AB 2679: California Issues Guidance for California Cannabis Manufacturers
On September 29, 2016 Governor Jerry Brown, signed AB 2679 into law in order to provide guidance for cannabis manufacturers that are currently operating in the state of California. The bill's authors were the same legislators that designed the Medical Cannabis Regulation and Safety Act (MCRSA).
A cannabis manufacturer is any company that uses methods to prepare cannabis or its by-products for commercial retail and/or wholesale, including, but not limited, to the processes of drying, cleaning, curing, packaging, and extraction of the active ingredients of cannabis in order to create marijuana-related products and concentrates. Examples of companies that are considered as cannabis manufacturers are companies that produce marijuana extracts and concentrates.
Although all cannabis businesses are still illegal under federal law, California cannabis manufacturers are particularly at risk due to a state law which made the manufacturing of a controlled substances, such as cannabis, by chemical extraction illegal.
Prior to the passage of AB 2679, there was very little guidance available to cannabis manufacturers informing them of how to ensure that their business operations were compliant with California law. However, AB 2679 has now exempted collectives and cooperatives that engage in the manufacture of cannabis products from criminal penalties, if they meet certain requirements.
Under AB 2679, cannabis manufacturers are required to:
In the same way that the current laws govern California medical cannabis cooperatives and collectives, these new provisions for cannabis manufacturers are designed to be repealed during the year following the announcement that state marijuana licenses are being issued from the Bureau of Medical Cannabis.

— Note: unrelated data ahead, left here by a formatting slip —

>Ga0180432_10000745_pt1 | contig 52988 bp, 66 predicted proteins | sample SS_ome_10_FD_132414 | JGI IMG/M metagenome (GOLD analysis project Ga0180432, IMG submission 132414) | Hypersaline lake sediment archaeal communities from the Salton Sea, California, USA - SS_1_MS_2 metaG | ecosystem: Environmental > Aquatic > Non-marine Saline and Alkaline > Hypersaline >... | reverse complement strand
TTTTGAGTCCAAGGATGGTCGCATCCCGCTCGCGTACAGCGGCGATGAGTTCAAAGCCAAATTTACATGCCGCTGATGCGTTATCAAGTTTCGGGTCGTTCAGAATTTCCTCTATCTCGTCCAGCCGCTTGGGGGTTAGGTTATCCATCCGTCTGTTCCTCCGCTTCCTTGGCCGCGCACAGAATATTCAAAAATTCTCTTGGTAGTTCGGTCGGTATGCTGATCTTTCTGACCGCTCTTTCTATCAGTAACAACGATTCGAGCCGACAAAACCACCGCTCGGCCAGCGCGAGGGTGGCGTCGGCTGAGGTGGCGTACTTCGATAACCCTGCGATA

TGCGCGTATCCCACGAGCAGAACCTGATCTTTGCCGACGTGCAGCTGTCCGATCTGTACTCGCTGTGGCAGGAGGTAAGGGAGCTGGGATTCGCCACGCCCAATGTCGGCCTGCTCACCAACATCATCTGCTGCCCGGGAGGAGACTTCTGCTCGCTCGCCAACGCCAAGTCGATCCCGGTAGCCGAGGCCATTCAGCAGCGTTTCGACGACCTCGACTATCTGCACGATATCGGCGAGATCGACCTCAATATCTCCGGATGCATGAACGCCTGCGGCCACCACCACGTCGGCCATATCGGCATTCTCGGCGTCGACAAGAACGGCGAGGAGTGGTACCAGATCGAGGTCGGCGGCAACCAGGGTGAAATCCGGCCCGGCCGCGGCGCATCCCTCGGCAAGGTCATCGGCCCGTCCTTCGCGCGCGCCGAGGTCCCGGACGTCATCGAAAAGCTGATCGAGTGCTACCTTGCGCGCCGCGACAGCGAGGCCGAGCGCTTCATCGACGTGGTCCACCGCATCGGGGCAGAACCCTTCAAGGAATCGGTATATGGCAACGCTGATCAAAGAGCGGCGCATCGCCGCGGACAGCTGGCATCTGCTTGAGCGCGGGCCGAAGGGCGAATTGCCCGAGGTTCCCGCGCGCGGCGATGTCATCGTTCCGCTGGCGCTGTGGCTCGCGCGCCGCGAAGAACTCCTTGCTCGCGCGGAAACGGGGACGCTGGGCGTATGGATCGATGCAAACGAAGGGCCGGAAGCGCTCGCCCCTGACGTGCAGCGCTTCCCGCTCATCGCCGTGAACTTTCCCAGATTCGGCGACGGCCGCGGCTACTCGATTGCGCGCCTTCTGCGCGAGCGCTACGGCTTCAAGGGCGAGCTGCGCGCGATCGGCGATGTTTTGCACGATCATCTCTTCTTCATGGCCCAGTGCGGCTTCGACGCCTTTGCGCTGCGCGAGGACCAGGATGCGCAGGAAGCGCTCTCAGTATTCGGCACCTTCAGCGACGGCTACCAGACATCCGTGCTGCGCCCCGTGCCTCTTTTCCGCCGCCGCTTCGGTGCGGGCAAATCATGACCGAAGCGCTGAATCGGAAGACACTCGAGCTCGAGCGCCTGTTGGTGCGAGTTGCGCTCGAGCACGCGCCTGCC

Once this occurs, the California Department of Public Health (CDPH) will take on the job of issuing licenses to these cannabis manufacturing businesses per the MCRSA. The CDPH is also responsible for developing the standards that apply to the manufacturing and labeling of manufactured medical marijuana products.
In addition, the CDPH has been tasked with identifying and creating reports of any medical marijuana products that have been misbranded or adulterated. The CDPH is currently holding meetings in order to address concerns regarding cannabis manufacturer licensing.
However, until 2018, which is when the CDPH officially takes over as the regulatory body for cannabis manufacturing, state legislators are hoping that AB 2679 can provide cannabis manufacturers with adequate protection from unnecessary raids from local law enforcement agencies, enabling them to continue with their normal operations.
For those cannabis manufacturers who were waiting for this guidance, the passage of AB 2679 should provide relief and the information that they need to bring their businesses into compliance with California law in preparation for the issuing of cannabis manufacturing licenses in 2018.